I actually saw it happen. A bird falling from the roof of a building.
The bird let out a little cry as it dropped—one story, two—then, just
as if it had hit something solid in the air, it bounced into flight.
Hardly back on the roof, it was falling again, and falling, letting out
that cry. But were the falls failed attempts at flight? The bird seemed
to be throwing itself off the roof—falling on purpose. Out of the plunge
perfected, flight pushed up as necessity. There was thrust behind
it—the fear of falling. And with each practice fall, the cry lasted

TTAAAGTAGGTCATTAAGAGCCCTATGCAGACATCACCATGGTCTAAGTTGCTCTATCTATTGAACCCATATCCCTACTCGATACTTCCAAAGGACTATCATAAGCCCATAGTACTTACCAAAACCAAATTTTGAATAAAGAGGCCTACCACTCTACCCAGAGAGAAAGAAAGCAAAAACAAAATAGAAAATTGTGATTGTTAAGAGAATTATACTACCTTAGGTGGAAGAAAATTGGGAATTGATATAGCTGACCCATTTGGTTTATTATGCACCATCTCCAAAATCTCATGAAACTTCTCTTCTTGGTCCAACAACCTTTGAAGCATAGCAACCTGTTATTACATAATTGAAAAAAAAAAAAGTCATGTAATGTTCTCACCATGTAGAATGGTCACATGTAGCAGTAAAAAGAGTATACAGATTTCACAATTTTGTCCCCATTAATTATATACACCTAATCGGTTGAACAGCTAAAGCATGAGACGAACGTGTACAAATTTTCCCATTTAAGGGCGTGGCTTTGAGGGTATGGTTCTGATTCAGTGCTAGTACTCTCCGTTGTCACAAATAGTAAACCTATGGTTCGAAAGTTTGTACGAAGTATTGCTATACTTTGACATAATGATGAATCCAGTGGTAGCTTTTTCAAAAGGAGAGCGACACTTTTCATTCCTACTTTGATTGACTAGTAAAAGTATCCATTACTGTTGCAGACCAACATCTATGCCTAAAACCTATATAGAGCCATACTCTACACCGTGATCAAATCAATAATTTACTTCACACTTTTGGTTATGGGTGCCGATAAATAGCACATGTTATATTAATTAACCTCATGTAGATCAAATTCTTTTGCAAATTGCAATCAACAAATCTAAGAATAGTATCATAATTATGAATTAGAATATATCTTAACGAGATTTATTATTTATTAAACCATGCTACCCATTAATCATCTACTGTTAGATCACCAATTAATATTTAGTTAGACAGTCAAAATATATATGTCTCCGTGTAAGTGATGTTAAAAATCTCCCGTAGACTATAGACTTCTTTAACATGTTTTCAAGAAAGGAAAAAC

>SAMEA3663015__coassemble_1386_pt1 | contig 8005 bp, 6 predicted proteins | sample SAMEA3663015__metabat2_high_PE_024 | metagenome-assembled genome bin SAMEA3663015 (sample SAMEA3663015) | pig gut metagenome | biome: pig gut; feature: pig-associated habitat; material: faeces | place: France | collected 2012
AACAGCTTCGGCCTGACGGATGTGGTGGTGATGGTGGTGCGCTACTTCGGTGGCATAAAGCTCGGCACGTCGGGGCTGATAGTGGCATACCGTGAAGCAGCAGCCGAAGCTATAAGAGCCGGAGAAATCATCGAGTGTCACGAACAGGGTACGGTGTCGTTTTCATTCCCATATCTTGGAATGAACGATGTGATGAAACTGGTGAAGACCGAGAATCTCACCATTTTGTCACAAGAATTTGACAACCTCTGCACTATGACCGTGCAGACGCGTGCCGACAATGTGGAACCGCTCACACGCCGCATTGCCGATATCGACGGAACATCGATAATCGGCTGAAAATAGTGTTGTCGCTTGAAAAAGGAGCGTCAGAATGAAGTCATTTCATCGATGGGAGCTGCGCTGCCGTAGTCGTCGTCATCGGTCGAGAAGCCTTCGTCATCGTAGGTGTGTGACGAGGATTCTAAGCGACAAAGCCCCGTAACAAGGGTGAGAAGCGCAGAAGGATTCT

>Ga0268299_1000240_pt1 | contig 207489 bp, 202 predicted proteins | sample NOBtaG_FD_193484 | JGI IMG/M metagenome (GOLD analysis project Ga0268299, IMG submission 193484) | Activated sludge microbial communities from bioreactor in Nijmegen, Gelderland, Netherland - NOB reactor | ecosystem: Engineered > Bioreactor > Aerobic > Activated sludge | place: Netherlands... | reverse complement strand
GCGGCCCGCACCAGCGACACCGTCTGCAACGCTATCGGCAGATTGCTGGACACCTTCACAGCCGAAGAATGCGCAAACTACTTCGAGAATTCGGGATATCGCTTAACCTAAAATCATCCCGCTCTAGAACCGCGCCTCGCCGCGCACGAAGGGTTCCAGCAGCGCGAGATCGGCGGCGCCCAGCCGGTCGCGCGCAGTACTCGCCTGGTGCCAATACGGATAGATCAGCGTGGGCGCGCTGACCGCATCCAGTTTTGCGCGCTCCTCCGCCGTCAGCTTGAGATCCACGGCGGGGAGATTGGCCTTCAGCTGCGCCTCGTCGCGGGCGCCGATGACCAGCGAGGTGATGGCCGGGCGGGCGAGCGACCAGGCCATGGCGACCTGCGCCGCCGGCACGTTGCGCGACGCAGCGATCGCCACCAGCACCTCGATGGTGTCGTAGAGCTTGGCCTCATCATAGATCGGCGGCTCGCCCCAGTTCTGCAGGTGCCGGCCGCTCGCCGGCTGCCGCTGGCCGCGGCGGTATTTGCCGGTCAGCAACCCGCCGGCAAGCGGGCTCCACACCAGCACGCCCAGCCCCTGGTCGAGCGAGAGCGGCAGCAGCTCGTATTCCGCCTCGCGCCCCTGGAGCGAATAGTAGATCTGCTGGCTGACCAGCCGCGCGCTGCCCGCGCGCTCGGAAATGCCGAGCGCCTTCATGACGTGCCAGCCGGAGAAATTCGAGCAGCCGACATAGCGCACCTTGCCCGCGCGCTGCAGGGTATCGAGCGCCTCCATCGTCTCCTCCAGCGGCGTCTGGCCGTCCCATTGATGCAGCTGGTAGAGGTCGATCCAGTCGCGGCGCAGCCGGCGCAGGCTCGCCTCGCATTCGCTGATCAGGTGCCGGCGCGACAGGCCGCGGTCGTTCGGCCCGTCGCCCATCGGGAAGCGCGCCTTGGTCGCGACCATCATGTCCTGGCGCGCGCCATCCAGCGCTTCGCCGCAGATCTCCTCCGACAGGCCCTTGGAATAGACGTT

longer until the cry became a run of notes, a flutter along the
avifaunal scale. Out of the fall, the cry shivered up and down, the
natural embodiment of thrill. Suddenly, I understood. The bird wasn’t
practicing flight. It knew how to fly. The bird was teaching itself how
to sing. -Susan Mitchell, "Notes Towards a History of Scaffolding" Images: 1st image: found 2nd image: Front and back of a page from Aram Saroyan’s Pages 3rd image: Blake Ogden, Bird and the moon 4th image: found 5th image: Etienne-Jules Marey, Analysis of the Flight of a Seagull, 1887 6th image: found Title: Nod to Fatos Arapi, Sultan Murat and the Albanian